What Are Hearing Aids?

By: Florida Medical Clinic | On: April 12, 2016

Hearing loss can happen at any age. Trauma, injury from noise, illness, inherited conditions and age can all lead to hearing loss. Hearing aids are a reliable solution to improve how well the wearer can hear sounds, but they cannot restore normal hearing.

Hearing aids function as sound amplifying devices. They are designed to capture, amplify and funnel sound into the ear canal. There are many styles of hearing aids, but all have similar components.

Hearing aids typically contain:

  • A microphone(s) to pick up external sounds
  • A processor to convert, adjust and amplify sound
  • A miniature loudspeaker to send the sound into the ear canal
  • A battery to power the device

The type of hearing aid used depends on the severity of the hearing loss, type of hearing loss and the wearer’s lifestyle.

Types of Hearing Aid Styles

Hearing aids can be categorized broadly into two groups: in the ear (ITE) and behind the ear (BTE) hearing aids. Both groups include hearing aids which fit a wide range of hearing loss.

In-the-Ear Hearing Aids

This type of hearing aid rests either inside the ear canal or on the outer ear bowl. Their small size makes them less noticeable than behind-the-ear styles.

Completely-in-the-canal (CIC) and In-the-canal (ITC)

  • Improves mild to moderate hearing loss
  • The smallest hearing aids available, fitting either partially or completely into the ear canal for the best cosmetic option
  • Least likely to pick up wind noise
  • Susceptible to ear wax clogging the speaker
  • CIC may not include features such as volume control or directional microphone
  • ITC usually includes volume control and other features, but may be difficult to adjust due to the small size

In-the-ear (ITE)

  • Improves mild to severe hearing loss
  • May also be called “low profile” hearing aid
  • A small device, but more visible than CIC or ITC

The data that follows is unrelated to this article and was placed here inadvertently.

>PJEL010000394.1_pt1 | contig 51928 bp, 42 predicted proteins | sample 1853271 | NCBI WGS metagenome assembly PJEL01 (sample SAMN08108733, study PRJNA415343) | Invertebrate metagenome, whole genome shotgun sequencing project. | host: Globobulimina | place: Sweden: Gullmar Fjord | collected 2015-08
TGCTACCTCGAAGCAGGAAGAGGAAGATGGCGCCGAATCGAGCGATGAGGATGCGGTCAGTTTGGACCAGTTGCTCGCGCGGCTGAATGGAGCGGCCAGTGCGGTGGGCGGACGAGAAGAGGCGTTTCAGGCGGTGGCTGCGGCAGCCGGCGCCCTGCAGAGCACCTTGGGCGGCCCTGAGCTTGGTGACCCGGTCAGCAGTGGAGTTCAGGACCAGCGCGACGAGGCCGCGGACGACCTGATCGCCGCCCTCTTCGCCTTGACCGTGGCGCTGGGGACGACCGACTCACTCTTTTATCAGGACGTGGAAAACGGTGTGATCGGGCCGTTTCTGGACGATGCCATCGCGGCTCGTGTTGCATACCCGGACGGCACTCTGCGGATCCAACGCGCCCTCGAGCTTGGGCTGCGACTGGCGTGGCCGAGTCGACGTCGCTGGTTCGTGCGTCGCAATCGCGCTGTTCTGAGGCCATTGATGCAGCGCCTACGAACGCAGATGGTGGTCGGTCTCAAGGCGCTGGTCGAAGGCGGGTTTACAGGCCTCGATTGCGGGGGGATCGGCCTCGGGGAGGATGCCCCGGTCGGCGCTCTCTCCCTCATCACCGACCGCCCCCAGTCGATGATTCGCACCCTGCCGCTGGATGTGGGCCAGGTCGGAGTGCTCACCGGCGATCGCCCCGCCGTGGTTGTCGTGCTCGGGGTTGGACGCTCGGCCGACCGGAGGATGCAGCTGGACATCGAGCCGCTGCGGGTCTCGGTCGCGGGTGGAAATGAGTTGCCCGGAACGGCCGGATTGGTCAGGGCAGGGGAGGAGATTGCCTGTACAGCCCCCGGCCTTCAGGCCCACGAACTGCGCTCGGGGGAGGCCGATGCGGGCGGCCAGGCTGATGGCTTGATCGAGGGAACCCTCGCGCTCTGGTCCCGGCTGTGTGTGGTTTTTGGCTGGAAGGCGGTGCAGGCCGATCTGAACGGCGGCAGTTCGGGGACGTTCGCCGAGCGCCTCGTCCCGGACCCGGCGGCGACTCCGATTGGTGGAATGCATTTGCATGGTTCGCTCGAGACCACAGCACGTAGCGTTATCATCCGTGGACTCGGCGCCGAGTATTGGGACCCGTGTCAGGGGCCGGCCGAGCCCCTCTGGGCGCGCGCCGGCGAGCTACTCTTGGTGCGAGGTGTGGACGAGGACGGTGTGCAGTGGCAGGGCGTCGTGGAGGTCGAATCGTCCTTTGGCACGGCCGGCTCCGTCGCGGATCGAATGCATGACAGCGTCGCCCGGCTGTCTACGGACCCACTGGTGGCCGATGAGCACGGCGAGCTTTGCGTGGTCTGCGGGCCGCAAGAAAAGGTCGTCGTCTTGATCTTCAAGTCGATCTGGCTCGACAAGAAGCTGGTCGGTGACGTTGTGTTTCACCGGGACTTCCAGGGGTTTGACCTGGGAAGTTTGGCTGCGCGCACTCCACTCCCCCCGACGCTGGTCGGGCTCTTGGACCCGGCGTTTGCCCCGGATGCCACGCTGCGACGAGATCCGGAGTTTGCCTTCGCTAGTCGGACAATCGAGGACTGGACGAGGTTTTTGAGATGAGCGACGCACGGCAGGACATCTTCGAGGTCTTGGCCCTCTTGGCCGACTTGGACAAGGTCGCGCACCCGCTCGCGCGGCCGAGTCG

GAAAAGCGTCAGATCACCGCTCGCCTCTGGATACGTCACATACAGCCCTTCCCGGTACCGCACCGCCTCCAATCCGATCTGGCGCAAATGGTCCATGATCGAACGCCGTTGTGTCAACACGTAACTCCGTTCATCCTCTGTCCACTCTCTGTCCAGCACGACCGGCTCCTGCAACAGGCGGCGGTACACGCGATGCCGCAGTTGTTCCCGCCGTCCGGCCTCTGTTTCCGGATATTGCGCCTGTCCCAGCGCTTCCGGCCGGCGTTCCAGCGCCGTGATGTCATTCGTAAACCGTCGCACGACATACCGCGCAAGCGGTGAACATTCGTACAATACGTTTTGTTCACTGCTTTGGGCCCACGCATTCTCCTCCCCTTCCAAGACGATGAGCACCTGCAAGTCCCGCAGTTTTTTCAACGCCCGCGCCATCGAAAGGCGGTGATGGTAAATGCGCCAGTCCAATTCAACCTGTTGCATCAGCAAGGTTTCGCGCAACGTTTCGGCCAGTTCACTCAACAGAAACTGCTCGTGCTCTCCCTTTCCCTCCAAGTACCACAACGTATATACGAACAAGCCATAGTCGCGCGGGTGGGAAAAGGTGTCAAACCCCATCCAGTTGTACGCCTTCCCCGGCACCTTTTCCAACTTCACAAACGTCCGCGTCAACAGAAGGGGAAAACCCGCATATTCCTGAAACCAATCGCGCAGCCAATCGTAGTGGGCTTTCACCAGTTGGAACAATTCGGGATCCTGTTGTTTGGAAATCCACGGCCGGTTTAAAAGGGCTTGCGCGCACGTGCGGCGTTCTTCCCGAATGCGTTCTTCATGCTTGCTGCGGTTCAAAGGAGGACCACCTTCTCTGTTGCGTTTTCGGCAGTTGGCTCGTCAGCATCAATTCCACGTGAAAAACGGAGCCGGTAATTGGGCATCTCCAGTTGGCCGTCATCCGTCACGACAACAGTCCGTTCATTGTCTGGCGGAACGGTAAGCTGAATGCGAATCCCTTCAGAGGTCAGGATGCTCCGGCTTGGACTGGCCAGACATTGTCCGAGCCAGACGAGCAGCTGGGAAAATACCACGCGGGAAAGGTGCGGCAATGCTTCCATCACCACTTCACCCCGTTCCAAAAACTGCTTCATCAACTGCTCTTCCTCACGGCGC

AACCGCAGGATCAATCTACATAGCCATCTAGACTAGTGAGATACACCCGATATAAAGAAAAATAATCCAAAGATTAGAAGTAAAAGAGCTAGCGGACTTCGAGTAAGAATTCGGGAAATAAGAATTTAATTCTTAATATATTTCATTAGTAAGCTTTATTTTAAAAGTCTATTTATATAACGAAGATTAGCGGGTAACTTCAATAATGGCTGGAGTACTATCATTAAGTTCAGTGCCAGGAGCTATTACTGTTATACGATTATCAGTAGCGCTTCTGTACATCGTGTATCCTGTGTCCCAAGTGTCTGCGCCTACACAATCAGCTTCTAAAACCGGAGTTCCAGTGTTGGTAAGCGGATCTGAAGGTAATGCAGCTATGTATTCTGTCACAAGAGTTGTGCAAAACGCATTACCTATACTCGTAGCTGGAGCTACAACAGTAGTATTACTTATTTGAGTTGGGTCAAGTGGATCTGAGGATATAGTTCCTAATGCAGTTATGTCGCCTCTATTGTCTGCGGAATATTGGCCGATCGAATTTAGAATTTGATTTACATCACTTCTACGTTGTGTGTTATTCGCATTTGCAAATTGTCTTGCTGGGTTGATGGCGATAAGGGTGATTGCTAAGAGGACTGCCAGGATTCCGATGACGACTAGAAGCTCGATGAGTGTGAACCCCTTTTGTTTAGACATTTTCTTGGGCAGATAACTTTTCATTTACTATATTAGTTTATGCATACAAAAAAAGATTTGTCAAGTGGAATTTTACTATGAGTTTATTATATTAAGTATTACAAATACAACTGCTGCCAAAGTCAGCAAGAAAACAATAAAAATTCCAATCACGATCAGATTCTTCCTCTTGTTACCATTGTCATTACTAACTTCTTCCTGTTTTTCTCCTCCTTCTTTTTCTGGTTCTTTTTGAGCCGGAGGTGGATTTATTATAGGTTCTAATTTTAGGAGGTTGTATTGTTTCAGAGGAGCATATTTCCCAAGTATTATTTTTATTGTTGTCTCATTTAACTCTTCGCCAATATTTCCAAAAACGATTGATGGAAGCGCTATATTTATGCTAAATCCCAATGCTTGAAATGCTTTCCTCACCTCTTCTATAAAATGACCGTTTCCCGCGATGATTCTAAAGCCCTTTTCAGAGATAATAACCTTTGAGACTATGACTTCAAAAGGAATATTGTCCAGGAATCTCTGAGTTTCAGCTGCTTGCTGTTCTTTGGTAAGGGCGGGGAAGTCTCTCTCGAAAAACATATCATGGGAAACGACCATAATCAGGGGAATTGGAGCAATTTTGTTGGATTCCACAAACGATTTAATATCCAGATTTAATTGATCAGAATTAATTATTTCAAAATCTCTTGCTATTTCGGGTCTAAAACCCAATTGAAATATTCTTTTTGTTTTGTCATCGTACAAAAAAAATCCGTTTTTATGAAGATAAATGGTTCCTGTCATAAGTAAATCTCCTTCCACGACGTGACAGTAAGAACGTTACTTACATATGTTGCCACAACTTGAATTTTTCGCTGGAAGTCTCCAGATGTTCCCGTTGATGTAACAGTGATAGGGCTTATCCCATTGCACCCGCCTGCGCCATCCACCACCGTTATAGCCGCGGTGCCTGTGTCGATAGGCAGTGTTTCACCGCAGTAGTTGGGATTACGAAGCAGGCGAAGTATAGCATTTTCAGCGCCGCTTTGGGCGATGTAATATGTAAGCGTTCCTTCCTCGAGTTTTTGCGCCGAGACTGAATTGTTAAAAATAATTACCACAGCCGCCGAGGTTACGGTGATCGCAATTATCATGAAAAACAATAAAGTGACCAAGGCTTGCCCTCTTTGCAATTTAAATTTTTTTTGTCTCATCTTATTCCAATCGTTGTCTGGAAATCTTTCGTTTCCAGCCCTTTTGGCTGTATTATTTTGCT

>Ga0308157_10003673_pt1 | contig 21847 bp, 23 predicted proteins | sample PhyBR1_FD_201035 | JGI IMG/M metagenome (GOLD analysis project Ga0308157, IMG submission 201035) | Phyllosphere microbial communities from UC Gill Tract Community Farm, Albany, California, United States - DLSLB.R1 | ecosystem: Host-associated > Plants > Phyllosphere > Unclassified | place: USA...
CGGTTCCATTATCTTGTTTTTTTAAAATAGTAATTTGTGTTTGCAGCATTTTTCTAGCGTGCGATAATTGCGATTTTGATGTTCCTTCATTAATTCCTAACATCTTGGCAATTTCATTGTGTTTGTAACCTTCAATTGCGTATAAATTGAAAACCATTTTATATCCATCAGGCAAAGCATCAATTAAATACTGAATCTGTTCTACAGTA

• May pick up on wind noise
  • Parts of the hearing aid are contained in an outer shell which rests in the bowl of the ear
  • Custom made in two styles – “half shell”, which fills the lower part of your outer ear, and “full shell”, which fills most of the bowl of your ear

Behind-the-Ear Hearing Aids

What are hearing aids?In this type of hearing aid, the case which contains most of the electronics rests behind the ear, and hooks over the ear to keep it in place. An attached tube holds the earpiece in the ear canal.

Behind-the-Ear

  • Suitable for all ranges of hearing loss
  • Good for children, as they are sturdy, easy to handle and easy to clean
  • May pick up more wind noise than in-the-ear styles
  • The largest type of hearing aid, although new technology and “mini” styles are streamlined and barely noticeable
  • An “earmold” is custom made to fit in the ear canal

Receiver-in-the-Canal or Receiver-in-the-Ear

  • For these styles, the receiver can either sit in the canal (RIC) or in the ear (RITE)
  • Similar to behind-the-ear styles in appearance
  • Instead of tubing, a wire connects the earpiece to the hearing aid
  • Susceptible to ear wax clogging the speaker

Mini Behind-the-Ear

  • Also called “Mini BTE”
  • Fits behind the ear like a normal BTE hearing aid, but is much smaller
  • “Open fit” styles are less visible and use a thin tube to connect the hearing aid and ear canal; they also do not plug the ear canal and can be more comfortable to wear

How are Hearing Aids Fitted?

Hearing aids are generally fitted at an audiology department. Your audiologist or hearing aid specialist will help you determine the right choice for you, taking into account your lifestyle, preferences and the type and severity of hearing loss.

When choosing a hearing aid, you may want to consider:

  • What type and style is best for you and your lifestyle?
  • Does the hearing aid fit comfortably?
  • How is the hearing aid cleaned?
  • Is the hearing aid easy to repair?
  • How often does the battery need to be replaced?
  • Are other accessories required?

Your audiologist will first run tests to determine the lowest and highest sounds you can hear, as well as identify what volume becomes uncomfortable. If necessary, earmold impressions will be taken, and your chosen hearing aid will be ordered. At your next appointment, your audiologist will verify the sound levels to be programmed into the hearing aid and adjust them as necessary. They will also make sure your hearing aid fits comfortably. Lastly, your audiologist will discuss the care and maintenance of your device, and review how to insert and adjust your hearing aid.

Your audiologist is always a source of ongoing support for any questions or concerns you may have.